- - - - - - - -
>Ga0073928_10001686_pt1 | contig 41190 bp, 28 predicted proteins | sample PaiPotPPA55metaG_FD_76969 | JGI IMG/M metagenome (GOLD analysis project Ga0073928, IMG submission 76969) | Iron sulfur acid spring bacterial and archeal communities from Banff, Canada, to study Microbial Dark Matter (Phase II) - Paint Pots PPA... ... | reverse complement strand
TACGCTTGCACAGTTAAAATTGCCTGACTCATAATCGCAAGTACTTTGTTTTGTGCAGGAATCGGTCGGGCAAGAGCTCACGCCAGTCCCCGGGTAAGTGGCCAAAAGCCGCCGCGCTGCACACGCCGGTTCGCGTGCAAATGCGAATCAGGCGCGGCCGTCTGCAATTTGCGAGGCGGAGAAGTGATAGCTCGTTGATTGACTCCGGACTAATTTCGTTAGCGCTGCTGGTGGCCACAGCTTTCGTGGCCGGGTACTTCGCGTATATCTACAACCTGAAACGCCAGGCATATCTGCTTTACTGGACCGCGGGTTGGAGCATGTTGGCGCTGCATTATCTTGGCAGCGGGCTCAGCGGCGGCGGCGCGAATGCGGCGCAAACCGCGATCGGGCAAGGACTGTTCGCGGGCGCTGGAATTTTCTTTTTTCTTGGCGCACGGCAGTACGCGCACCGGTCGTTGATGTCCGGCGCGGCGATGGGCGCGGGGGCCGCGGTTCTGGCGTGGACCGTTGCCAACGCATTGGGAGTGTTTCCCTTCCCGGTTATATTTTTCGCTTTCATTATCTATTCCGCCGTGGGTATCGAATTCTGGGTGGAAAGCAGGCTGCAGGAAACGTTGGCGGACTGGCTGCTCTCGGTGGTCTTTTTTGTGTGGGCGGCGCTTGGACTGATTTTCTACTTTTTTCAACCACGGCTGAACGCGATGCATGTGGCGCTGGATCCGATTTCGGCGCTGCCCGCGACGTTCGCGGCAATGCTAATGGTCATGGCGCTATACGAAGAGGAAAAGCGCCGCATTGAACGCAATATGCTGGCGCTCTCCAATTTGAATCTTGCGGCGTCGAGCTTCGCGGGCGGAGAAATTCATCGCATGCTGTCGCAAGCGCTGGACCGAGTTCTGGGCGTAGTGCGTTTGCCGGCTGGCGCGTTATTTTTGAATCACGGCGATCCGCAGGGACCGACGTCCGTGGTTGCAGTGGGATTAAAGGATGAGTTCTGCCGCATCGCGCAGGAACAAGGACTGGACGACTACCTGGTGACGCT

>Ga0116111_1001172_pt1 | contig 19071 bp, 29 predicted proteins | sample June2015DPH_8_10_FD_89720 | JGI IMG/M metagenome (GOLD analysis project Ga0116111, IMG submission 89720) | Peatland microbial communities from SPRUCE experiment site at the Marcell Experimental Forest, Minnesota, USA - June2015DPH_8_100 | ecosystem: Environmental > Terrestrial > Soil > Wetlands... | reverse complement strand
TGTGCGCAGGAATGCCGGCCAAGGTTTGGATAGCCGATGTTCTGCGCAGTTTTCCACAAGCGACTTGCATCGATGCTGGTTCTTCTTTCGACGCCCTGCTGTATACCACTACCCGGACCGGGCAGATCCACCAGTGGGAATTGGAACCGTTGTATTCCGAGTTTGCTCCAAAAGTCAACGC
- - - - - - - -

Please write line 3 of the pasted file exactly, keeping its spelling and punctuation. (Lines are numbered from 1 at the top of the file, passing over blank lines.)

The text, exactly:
>Ga0116111_1001172_pt1 | contig 19071 bp, 29 predicted proteins | sample June2015DPH_8_10_FD_89720 | JGI IMG/M metagenome (GOLD analysis project Ga0116111, IMG submission 89720) | Peatland microbial communities from SPRUCE experiment site at the Marcell Experimental Forest, Minnesota, USA - June2015DPH_8_100 | ecosystem: Environmental > Terrestrial > Soil > Wetlands... | reverse complement strand